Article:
Saturday, December 15th, 2018
There are certainly some parts of your vehicle that do not need to be replaced immediately, once they begin to inevitably fail. Due to the integral role that it plays in regards to cooling your vehicle’s engine, a water pump is definitely NOT one of those parts.
When a water pump fails, your engine becomes unable to cool itself as needed, leading to serious problems that can quickly snowball into a complete engine failure. Although the process of replacing a faulty water pump can be time-consuming and somewhat pricey; it is far preferable to the alternative of having to deal with a cataclysmic, total engine failure. Here are the top 6 warning signs that can help you identify that you have a bad water pump, before it turns into much more serious (and costly repair).
The job of your vehicle’s water pump is to move coolant the radiator and around the engine to help eliminate any possible buildups of heat. Your vehicle’s engine is made up of hundreds of closely connected metal parts, moving at an extremely high speed. These parts will, invariably, come into contact with each other and generate quite a large amount of friction and, thusly, produce a high level of heat. When the buildup of this heat is not being properly dissipated by your water pump, the result is fused, warped, melted and broken engine components.
One of the most obvious signs that your vehicle’s water pump is about to fail is a noticeable and consistent coolant leak that appears toward the front end of your vehicle. For example, if you leave your vehicle parked overnight and you notice a puddle of green or orange fluid (depending on which variety of coolant your system uses), it’s likely coming from your water pump.
If your water pump has a slow leak, you may not notice any puddle of coolant underneath your vehicle. However, the coolant will slowly build up around the water pump itself, leaving a large amount of gelatinous gunk. You may also notice coolant trails that travel down from the water pump or even a build up of rust or other corrosion on the water pump’s mounting surface. All of the issues discussed above are symptomatic of a slow leak. Although a slow leak does not mean that your water pump will fail in the immediate future, it will likely create a low-coolant situation that can result in overheating and damaged engine components.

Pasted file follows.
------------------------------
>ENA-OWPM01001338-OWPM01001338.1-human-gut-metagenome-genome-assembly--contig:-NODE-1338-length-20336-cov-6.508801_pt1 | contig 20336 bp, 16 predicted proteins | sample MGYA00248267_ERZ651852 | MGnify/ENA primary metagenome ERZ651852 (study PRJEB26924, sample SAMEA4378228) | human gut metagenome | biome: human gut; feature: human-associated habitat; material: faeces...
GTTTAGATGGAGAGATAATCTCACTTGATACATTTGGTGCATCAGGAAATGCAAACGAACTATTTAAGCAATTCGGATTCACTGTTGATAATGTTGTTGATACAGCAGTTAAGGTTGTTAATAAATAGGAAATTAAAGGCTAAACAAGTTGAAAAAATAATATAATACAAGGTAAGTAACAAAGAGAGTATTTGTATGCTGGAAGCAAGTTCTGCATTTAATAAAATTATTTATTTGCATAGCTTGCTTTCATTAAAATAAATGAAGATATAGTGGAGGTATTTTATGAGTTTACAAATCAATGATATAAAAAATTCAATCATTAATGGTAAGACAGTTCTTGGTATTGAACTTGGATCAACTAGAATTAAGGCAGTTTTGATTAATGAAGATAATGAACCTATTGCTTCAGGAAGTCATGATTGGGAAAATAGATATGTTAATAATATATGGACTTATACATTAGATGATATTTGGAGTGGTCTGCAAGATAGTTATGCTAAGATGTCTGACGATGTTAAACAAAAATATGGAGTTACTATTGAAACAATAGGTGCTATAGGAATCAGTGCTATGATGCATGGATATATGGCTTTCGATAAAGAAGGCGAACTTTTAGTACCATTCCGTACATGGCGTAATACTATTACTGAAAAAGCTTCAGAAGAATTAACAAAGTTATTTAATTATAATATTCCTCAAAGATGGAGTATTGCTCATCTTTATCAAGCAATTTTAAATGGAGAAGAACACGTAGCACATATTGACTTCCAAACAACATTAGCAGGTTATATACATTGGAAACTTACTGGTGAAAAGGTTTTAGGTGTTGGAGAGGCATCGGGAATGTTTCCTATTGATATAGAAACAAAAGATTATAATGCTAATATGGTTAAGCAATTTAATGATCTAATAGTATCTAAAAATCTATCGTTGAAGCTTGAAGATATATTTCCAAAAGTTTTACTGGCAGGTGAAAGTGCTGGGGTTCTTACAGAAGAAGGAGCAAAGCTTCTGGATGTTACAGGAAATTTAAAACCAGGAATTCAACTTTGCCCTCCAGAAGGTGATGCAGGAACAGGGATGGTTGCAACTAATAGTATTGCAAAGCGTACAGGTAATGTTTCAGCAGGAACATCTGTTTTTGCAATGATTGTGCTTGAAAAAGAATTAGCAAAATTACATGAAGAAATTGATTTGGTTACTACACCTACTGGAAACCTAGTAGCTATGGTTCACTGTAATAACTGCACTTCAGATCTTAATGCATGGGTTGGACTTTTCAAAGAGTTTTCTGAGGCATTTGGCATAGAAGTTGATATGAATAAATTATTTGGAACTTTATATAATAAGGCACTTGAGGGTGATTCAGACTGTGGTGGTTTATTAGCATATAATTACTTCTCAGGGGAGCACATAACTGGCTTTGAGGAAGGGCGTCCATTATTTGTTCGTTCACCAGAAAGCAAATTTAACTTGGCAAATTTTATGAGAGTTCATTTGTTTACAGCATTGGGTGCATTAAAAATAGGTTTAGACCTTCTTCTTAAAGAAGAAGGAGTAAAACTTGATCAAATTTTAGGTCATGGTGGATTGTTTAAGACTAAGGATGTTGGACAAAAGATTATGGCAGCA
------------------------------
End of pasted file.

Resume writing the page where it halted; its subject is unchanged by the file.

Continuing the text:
If you notice a whining noise that increases as you accelerate, a loose accessory belt is likely to blame and the fix could be as simple as tightening the belt or replacing the tensioner. If there is a grinding or growling noise coming from the front of your vehicle’s engine, the culprit is almost certainly a bad bearing. There are a number of other bearings on the front of the engine that can fail as well. Your best course of action is to take your vehicle into a mechanic as soon as possible to get a detailed and comprehensive diagnosis of the problem.
After the water pump has already failed, your engine will overheat. If your vehicle has not exhibited any other symptoms of an impending failure, make sure you pay close attention to your “Low Coolant” warning light. If your “Low Coolant” light does turn on, pull over, allow your engine to cool down, add additional coolant as needed as soon as possible and check for a major leak within your system. If this does not remedy the issue, or if you notice your vehicle’s temperature gauge rises above normal levels, pull over immediately and call a tow truck. Continuing to drive your vehicle at an above normal temperature can have devastating consequences.
If you notice smoke or steam coming from your radiator, or from under the hood in general, your engine is running way too hot. Unfortunately, at this point it is likely that your engine has already suffered serious damage as a result of the excessive buildup of heat. Your best course of action is to pull over as soon as possible and call for help.
NOTE: Wait for your engine to cool down prior to attempting to diagnose the problem. The engine’s components and coolant are scalding hot, not to mention that the coolant is part of a pressurized system. Any release of pressure can result in a rapid expulsion of coolant that can cause serious bodily injury.